Directors often think that they are immune from liability for costs incurred by their companies. Listen and learn. The entrepreneur here finished up with a massive legal bill, not to mention a wigging from the judge

Entrepreneurs beware. Directors of limited companies sometimes think that they are immune. So long as they have their director’s hat on, nobody can get at them. Quite often they are right, but this is a story about how the magic can stop working. It’s not just a construction story but directors of construction companies are as much at risk as directors of other businesses.

Chantrey Vellacott is a firm of chartered accountants. It had a client called the Convergence Group, made up of several companies effectively run by one man. In 1996 he came to discuss a bright new idea code-named Marco Polo. Neither that name, nor the name subsequently given to the project (Silk Route), gave much of an idea of what it was about. The idea was to design, build, own and operate a broadband telecommunications network in Athens in time for the 2004 Olympics.

It didn’t happen. The idea was finally abandoned in 2003 because the company was unable to raise the finance. Chantrey Vellacott was owed £260,000 in fees and issued High Court proceedings for recovery.

Convergence defended and also brought a counterclaim for damages for professional negligence. The essence of the counterclaim was that the accountants had given bad advice, which had made it impossible for the company to raise the investment required. It said it had lost £100m as a result, and claimed that figure as damages.

The trial was due to last four months. Most of the first two weeks was spent in cross-examining the director of Convergence. It seems that things didn’t go too well for him in the witness box, and before much else could be done, the company called in administrators. The counterclaim was then abandoned and judgment was entered for Chantrey Vellacott for fees, interest and costs. The costs were estimated to be £5.6m.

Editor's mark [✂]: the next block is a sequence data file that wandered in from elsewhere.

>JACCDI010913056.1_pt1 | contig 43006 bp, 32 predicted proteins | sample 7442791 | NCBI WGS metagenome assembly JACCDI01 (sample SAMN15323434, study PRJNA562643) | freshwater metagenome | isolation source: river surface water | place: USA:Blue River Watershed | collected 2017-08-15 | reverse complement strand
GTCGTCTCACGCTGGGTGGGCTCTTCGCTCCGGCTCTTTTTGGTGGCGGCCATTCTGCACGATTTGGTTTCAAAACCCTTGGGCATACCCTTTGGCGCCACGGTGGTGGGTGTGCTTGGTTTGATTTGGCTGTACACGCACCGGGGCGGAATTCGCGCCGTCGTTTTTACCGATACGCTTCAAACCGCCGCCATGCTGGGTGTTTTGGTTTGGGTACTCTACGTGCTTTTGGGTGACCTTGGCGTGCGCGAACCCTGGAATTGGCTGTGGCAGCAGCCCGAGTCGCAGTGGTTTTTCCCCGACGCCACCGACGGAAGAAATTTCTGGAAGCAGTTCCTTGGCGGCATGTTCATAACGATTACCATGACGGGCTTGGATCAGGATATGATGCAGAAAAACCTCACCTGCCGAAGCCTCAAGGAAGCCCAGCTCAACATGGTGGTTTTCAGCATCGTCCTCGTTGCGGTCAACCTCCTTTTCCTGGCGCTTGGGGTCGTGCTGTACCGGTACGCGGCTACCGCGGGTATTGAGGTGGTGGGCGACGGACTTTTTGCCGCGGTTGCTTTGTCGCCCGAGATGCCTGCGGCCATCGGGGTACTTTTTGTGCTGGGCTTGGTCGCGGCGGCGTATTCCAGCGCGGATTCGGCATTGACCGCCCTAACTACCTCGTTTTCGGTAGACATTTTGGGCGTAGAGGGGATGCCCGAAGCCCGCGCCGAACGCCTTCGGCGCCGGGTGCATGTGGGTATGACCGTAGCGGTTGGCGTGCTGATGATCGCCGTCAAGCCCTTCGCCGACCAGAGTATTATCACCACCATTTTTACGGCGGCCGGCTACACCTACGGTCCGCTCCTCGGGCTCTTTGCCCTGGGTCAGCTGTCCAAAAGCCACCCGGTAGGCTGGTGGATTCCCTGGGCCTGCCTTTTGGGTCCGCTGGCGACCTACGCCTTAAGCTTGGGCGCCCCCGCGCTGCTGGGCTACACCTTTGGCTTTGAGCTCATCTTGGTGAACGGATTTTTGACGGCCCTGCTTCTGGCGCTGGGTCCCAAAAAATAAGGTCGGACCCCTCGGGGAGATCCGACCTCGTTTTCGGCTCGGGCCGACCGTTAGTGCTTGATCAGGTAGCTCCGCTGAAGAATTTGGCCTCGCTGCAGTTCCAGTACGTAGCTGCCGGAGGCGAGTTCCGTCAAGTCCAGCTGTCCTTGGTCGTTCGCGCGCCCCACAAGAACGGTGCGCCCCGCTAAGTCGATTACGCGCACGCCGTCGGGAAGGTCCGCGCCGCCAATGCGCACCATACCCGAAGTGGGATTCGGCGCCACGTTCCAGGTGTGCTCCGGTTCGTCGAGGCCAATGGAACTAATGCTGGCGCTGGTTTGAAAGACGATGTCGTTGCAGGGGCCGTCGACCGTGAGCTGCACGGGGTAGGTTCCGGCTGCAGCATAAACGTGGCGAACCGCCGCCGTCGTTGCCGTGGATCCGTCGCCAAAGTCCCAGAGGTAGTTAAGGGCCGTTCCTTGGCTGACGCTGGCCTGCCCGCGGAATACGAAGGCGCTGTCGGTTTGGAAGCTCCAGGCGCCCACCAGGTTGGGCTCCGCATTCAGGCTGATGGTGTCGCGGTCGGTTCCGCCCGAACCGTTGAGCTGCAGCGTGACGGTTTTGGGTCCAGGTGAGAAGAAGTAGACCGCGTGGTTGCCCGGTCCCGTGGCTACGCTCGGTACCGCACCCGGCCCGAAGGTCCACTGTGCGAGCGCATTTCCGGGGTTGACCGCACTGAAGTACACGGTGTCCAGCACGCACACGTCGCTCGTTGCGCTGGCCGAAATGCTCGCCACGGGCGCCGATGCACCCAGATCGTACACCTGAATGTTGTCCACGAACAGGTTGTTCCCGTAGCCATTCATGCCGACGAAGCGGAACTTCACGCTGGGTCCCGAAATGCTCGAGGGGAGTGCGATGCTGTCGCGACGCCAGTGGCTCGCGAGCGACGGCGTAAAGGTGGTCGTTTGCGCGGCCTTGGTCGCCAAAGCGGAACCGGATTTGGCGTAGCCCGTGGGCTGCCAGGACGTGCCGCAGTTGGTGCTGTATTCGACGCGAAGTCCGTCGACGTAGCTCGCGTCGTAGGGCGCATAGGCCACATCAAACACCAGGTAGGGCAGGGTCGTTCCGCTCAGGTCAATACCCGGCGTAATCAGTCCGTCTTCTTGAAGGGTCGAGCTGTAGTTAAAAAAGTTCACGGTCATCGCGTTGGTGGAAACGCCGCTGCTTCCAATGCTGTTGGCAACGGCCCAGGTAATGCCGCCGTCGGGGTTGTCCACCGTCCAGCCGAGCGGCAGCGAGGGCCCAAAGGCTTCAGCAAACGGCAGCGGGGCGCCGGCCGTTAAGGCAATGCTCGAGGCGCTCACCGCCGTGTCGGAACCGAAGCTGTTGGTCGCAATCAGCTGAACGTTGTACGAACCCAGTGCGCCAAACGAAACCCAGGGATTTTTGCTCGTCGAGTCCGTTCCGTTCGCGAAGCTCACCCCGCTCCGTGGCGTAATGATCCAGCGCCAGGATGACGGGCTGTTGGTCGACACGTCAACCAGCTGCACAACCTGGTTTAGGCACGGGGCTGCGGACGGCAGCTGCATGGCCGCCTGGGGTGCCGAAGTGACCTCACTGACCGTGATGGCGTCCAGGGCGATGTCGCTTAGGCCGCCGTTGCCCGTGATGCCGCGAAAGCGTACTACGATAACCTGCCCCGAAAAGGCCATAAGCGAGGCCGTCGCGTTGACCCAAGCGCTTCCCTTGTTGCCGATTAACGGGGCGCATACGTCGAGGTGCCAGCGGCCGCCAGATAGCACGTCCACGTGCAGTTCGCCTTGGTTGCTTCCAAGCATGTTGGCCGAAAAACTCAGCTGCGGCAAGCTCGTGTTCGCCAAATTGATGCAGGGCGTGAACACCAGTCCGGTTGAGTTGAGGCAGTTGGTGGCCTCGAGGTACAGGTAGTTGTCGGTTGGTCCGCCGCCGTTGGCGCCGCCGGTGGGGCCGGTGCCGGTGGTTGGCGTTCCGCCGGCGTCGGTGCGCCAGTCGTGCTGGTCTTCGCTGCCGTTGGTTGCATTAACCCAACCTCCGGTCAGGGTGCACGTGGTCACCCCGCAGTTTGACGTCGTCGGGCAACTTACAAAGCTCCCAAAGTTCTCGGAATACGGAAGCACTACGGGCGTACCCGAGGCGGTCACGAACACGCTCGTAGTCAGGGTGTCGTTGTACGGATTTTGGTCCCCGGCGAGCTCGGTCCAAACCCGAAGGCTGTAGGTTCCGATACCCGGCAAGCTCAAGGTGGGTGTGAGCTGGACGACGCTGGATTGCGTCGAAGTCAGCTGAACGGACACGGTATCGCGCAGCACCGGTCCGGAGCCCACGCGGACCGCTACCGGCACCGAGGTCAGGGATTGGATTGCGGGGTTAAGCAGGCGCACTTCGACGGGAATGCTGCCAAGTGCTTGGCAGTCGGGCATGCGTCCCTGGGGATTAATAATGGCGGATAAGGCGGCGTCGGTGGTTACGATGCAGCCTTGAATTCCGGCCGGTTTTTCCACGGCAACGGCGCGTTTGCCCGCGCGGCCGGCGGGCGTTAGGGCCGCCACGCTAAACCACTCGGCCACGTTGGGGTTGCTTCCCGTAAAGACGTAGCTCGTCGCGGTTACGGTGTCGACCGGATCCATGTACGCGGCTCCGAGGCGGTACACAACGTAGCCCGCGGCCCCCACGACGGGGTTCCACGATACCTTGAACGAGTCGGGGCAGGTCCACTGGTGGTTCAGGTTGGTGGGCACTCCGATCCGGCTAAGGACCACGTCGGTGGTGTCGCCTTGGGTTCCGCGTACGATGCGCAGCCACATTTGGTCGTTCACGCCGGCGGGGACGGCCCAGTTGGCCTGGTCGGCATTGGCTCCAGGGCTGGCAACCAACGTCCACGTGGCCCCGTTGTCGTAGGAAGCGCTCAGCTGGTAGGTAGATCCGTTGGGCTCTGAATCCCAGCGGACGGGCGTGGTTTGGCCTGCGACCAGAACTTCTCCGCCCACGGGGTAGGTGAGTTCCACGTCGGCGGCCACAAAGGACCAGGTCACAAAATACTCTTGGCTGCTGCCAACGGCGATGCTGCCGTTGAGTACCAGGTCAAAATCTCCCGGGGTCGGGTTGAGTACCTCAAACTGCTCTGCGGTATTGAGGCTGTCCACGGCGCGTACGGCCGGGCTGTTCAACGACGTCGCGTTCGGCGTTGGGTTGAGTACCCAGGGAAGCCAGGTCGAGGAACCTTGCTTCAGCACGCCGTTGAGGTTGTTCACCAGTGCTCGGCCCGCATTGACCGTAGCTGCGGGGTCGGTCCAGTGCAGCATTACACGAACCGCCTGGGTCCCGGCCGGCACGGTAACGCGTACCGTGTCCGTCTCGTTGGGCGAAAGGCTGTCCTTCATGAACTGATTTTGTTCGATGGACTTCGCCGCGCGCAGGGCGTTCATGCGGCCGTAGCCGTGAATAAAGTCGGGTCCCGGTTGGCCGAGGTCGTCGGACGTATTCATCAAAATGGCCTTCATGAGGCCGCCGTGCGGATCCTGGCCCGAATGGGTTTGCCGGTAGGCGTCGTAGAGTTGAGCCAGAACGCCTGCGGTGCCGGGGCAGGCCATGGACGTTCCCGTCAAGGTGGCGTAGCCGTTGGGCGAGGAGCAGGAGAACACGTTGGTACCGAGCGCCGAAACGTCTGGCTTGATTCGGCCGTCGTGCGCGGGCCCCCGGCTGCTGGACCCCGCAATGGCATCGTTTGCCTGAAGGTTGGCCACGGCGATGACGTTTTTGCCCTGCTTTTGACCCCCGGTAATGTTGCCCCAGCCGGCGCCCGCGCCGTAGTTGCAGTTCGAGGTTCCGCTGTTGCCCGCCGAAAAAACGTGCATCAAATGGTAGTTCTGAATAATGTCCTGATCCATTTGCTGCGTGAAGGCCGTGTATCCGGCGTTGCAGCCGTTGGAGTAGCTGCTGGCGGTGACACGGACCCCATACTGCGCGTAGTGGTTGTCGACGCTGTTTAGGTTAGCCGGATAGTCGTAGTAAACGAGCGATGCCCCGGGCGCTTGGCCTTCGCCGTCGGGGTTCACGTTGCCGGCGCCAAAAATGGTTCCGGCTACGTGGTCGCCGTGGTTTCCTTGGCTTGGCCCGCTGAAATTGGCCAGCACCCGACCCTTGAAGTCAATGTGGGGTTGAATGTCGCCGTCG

Convergence had no money. The accountant asked the judge to order that the director pay the costs, even though he was not named as a party in the action. The court can make that order if the circumstances justify it. Mr Justice Rimer produced 120 pages of closely typed judgment analysing the position.

The judge peppered his judgment with words like ‘baseless’, ‘untrue’ and ‘dishonest’. Then he told
the director he must pay £5.6m in costs

The company had pursued a case that had no basis in fact. The director knew that. Whether or not he had reason to believe that the accountants had been negligent, it was clear that the project had failed for other reasons, and so the claim for £100m could never have been proved. The judge peppered his judgment with words like “baseless”, “untrue” and “dishonest”.

During the course of the litigation, the accountant had made applications for security for costs on the counterclaim. The firms asked the court to order that Convergence pay a substantial sum into court so that there would be a fund to meet at least some of the costs if the counterclaim failed. The applications had been defeated by reference to accounts that showed that Convergence had substantial assets. Those accounts were clearly wrong, and the inference was that the director knew that.

The company had been unable to fund this litigation. The director had assisted with payments both from himself and from other group companies that were within his control. If Convergence had succeeded in the counterclaim, the benefit would have passed through Convergence to a trust, of which the director was the principal beneficiary.

Given all this, the judge had little difficulty in deciding that the director should be responsible for paying the £5.6m costs.

There was then another argument. There had been a mediation. Should the costs of the action include the costs of the mediation, a process normally considered to be outside the control of the court and the litigation process? The judge was told that at the mediation the accountants had offered £1m but the director had not been prepared to settle for less than £20m. The rejection of the apparently generous offer was unreasonable, and the judge thought it just to include it in the costs the director should pay.

This case has some real lessons for directors with substantial personal interests in their companies. It should not be assumed that litigation can be pursued relentlessly, regardless of merit, without personal liability for costs. It doesn’t help if the judge decides that the director “has been personally responsible for the prosecution of a false and dishonest case”.